Miss Julie is not simply the tragedy of an aristocratic woman with a self-destructive personality and an ambivalent feeling toward men. It is also more than a naturalistic study about a victimized woman torn apart by family strife. Miss Julie, a drama of paradoxes and reversals, is about the breakdown of the social order. The play begins on the celebration of Midsummer’s Eve, a carnival-like festival allowing for the breakdown of social and sexual distinctions. Miss Julie, the lady of the house, would rather dance with the peasants than visit relatives with her father. Jean, her servant, is more concerned than the reckless Julie about propriety. In keeping with Midsummer’s Eve, Julie wants all rank laid aside and asks Jean to take off his servant’s livery. Julie and Jean then reverse roles. He drinks wine, she prefers beer; he is concerned about his reputation, she is negligent and foolhardy; he dreams of climbing, she dreams of falling.
In Miss Julie, aristocracy itself is a paradox. Jean fights to become a new aristocrat, but the aristocracy to which he aspires is a sham. Young ladies use foul language, their polished nails are dirty underneath, and their perfumed handkerchiefs are soiled. Miss Julie’s family title was obtained when a miller let his wife sleep with the king. Thus, the aristocratic title was earned through sexual corruption. Jean’s fiancé, Christine, who is not above thievery and fornication, cannot live in a house where the mistress sleeps with a servant. Jean, who realizes the hypocrisy behind aristocracy, is not beyond buying himself a bogus royal title. He cannot have Julie’s noble blood (which was gained by corrupt means), yet he can make their children nobility (by purchasing a less-than-reputable title). In Miss Julie, the authenticity of aristocracy is questioned.
In the midst of midsummer madness, not only are class barriers falling but gender distinctions are also becoming confused. Miss Julie’s father married a common woman; yet this common woman was given control of his estate. Another reversal of roles has occurred: The commoner ruled over the aristocrat. Julie’s mother also reversed gender roles and reared Julie to ride and hunt and to wear men’s clothes. Furthermore, she turned the whole estate into a carnival world in which the men did the women’s work and the women did the men’s work. When the father reexerted his control and restored order, she burned down the estate. He was then forced to borrow her money to rebuild, thus reversing the power structure again. The same ambiguous relationship between commoner and aristocrat is played out between Jean and Julie. Julie, the woman, makes her fiancés jump over whips like trained animals and delights in having Jean kiss her shoe. She becomes the seducer while he becomes nervous about his reputation. In his bedroom, she is the one who becomes sexually aggressive while he is the one who is shocked.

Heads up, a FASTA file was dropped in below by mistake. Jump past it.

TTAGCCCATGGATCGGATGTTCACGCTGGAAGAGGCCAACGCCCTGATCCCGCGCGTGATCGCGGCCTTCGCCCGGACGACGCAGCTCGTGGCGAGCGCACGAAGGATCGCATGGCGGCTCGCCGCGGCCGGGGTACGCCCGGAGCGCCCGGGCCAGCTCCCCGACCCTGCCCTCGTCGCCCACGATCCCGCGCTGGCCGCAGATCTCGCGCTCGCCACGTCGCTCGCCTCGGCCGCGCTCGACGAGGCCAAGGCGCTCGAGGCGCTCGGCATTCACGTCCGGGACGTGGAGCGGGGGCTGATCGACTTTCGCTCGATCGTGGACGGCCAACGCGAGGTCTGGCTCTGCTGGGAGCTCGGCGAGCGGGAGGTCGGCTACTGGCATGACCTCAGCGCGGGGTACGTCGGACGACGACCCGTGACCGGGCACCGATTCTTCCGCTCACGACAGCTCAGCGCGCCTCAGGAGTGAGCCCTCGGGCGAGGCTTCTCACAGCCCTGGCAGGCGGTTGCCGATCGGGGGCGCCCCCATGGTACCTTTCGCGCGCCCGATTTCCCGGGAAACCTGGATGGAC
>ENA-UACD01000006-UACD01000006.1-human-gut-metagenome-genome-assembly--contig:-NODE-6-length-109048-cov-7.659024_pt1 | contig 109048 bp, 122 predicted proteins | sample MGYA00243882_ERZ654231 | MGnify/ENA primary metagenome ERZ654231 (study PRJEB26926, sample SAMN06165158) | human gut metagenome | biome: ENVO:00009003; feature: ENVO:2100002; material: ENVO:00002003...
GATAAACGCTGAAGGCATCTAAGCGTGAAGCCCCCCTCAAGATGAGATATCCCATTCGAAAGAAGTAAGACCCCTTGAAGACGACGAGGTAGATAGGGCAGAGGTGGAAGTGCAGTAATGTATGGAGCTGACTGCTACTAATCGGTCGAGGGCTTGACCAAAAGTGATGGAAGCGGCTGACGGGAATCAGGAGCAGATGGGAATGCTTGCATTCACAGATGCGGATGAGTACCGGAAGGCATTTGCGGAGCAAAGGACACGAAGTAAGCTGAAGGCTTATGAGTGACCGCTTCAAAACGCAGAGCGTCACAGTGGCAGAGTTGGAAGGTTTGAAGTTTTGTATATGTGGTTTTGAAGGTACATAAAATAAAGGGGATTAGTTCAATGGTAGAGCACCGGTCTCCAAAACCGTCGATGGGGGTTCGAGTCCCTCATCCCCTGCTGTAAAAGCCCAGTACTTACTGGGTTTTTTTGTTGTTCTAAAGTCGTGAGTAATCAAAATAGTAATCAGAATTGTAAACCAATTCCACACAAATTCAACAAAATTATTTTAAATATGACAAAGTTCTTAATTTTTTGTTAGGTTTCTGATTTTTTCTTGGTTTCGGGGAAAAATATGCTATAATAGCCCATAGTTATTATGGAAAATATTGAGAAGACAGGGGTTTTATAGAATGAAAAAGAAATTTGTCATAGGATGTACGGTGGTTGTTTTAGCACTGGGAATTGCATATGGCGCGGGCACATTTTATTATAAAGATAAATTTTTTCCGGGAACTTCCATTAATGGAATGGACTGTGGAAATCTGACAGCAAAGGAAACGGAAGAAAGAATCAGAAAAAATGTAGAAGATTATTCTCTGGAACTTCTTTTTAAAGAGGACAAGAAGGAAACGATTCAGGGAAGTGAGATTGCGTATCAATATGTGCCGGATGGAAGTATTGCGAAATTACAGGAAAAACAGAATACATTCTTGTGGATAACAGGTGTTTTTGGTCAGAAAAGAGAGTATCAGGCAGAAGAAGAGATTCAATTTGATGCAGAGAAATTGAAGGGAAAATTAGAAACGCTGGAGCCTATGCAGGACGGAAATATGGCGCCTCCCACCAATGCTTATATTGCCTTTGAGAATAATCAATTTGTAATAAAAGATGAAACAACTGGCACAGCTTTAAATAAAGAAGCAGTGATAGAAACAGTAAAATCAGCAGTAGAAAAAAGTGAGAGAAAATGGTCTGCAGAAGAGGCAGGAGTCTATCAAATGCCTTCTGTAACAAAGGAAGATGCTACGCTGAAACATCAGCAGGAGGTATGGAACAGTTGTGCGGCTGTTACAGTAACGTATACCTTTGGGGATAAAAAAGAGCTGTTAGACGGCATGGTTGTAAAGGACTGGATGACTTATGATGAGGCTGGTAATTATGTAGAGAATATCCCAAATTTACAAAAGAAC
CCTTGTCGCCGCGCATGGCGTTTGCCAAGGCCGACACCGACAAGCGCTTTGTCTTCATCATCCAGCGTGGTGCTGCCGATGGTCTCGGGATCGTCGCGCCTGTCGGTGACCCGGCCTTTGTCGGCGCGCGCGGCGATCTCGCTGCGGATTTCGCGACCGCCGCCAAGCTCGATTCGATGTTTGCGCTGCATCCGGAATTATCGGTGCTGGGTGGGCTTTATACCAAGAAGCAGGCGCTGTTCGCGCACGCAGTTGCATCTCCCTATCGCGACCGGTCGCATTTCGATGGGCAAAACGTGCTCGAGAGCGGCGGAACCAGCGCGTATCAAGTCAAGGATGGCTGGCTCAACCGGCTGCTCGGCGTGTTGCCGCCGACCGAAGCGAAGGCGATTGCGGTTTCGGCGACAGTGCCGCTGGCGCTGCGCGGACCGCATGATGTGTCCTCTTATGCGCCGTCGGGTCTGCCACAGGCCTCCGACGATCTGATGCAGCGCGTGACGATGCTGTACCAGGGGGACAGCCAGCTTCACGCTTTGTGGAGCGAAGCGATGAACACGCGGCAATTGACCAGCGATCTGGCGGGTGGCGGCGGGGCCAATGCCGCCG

Banned by the censors, Miss Julie was produced at a private performance in Copenhagen in 1899, was later proclaimed a revolutionary naturalistic drama, and is now one of Strindberg’s most anthologized plays.
Miss Julie’s broken engagement to the county attorney was quite a scandal to the servants in the house. Miss Julie, the twenty-five-year-old daughter of a count, had made her fiancé actually jump over her horsewhip several times, giving him a cut with the whip each time. He finally put an end to such conduct and the engagement by snatching the whip, breaking it, and striding away from the manor.
A few weeks later, on Midsummer Eve, a great holiday observed throughout the Swedish countryside, Miss Julie enters into the festivities and dances with the servants. She dares to do so because her father has gone to the city and is not expected to return. Although the servants dislike her joining in their...
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